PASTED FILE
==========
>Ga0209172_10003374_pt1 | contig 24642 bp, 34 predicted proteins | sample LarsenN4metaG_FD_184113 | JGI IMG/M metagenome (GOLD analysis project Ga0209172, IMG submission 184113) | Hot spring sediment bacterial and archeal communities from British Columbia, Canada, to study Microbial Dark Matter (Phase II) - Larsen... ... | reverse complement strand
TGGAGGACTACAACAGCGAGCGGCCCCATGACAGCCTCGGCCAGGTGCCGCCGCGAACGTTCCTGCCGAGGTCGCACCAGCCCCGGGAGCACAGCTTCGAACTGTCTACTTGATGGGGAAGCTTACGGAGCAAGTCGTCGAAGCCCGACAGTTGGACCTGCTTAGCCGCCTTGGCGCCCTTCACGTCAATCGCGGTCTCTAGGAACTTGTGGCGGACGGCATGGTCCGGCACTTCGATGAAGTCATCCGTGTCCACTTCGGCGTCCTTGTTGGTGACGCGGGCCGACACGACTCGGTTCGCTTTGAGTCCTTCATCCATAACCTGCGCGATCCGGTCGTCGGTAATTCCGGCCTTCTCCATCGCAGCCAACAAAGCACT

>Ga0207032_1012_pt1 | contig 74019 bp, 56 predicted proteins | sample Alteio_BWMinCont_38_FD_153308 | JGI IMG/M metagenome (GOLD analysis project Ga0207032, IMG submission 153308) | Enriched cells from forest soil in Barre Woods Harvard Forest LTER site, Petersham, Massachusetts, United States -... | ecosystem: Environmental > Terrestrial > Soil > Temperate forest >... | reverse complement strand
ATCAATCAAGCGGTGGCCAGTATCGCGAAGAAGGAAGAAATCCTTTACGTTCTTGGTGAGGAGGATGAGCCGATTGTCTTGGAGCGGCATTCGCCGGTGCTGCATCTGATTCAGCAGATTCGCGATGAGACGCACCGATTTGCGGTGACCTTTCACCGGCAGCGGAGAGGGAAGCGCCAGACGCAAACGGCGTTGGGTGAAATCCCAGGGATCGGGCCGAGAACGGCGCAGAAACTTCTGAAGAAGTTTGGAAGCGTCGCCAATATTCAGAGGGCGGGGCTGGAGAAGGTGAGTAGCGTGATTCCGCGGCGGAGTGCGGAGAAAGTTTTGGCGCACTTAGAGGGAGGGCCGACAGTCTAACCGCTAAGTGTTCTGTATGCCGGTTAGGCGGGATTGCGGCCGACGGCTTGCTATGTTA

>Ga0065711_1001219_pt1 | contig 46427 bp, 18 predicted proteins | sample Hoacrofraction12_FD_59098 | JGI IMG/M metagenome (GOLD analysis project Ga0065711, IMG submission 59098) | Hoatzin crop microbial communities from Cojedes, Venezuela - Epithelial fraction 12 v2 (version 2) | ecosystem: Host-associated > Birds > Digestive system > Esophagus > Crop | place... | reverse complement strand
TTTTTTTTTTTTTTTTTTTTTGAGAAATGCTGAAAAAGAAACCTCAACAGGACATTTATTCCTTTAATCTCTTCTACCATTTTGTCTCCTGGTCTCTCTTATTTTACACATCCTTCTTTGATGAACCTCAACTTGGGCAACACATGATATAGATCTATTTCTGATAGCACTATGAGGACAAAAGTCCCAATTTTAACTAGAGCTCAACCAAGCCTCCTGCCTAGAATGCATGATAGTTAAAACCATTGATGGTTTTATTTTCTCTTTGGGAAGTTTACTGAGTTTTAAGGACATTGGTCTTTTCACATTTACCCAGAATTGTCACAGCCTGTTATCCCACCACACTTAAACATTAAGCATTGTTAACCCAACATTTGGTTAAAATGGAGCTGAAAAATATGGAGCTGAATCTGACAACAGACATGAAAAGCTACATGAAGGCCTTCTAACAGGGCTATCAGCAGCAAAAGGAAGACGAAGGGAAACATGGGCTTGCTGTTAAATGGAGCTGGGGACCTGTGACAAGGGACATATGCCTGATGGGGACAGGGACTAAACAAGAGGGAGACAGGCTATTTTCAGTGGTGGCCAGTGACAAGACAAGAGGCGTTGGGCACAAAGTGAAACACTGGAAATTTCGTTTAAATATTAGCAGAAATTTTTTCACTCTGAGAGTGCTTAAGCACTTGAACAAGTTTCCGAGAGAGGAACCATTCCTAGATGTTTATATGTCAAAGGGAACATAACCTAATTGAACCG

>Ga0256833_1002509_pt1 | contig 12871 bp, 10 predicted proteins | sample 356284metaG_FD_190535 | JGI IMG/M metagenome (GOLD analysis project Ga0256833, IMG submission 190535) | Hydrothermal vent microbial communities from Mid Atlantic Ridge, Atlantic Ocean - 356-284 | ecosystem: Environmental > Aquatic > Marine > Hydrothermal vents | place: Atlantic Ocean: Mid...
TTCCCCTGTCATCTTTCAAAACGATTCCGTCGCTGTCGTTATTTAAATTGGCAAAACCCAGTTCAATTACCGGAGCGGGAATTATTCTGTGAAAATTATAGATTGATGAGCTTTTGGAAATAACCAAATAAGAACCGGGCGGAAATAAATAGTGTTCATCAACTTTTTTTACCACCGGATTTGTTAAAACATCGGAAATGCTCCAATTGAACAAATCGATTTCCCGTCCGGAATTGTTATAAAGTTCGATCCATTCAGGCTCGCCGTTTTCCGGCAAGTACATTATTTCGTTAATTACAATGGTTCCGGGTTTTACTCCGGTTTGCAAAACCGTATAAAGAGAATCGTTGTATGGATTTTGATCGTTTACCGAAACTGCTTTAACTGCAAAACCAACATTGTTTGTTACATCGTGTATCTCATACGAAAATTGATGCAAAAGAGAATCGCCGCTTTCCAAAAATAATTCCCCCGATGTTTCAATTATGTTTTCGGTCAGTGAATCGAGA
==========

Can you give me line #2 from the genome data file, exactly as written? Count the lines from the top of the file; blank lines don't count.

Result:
TGGAGGACTACAACAGCGAGCGGCCCCATGACAGCCTCGGCCAGGTGCCGCCGCGAACGTTCCTGCCGAGGTCGCACCAGCCCCGGGAGCACAGCTTCGAACTGTCTACTTGATGGGGAAGCTTACGGAGCAAGTCGTCGAAGCCCGACAGTTGGACCTGCTTAGCCGCCTTGGCGCCCTTCACGTCAATCGCGGTCTCTAGGAACTTGTGGCGGACGGCATGGTCCGGCACTTCGATGAAGTCATCCGTGTCCACTTCGGCGTCCTTGTTGGTGACGCGGGCCGACACGACTCGGTTCGCTTTGAGTCCTTCATCCATAACCTGCGCGATCCGGTCGTCGGTAATTCCGGCCTTCTCCATCGCAGCCAACAAAGCACT